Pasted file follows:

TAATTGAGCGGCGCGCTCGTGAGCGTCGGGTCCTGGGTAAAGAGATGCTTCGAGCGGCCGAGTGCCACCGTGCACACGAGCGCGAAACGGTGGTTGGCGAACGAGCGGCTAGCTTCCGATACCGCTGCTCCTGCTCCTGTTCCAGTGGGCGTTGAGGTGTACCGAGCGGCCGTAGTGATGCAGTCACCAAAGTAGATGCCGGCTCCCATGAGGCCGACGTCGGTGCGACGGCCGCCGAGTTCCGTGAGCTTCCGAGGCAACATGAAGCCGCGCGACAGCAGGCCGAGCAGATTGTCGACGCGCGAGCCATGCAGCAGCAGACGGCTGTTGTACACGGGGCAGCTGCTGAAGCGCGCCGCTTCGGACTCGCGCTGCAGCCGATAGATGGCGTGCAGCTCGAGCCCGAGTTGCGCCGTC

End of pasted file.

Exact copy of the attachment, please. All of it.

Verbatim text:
TAATTGAGCGGCGCGCTCGTGAGCGTCGGGTCCTGGGTAAAGAGATGCTTCGAGCGGCCGAGTGCCACCGTGCACACGAGCGCGAAACGGTGGTTGGCGAACGAGCGGCTAGCTTCCGATACCGCTGCTCCTGCTCCTGTTCCAGTGGGCGTTGAGGTGTACCGAGCGGCCGTAGTGATGCAGTCACCAAAGTAGATGCCGGCTCCCATGAGGCCGACGTCGGTGCGACGGCCGCCGAGTTCCGTGAGCTTCCGAGGCAACATGAAGCCGCGCGACAGCAGGCCGAGCAGATTGTCGACGCGCGAGCCATGCAGCAGCAGACGGCTGTTGTACACGGGGCAGCTGCTGAAGCGCGCCGCTTCGGACTCGCGCTGCAGCCGATAGATGGCGTGCAGCTCGAGCCCGAGTTGCGCCGTC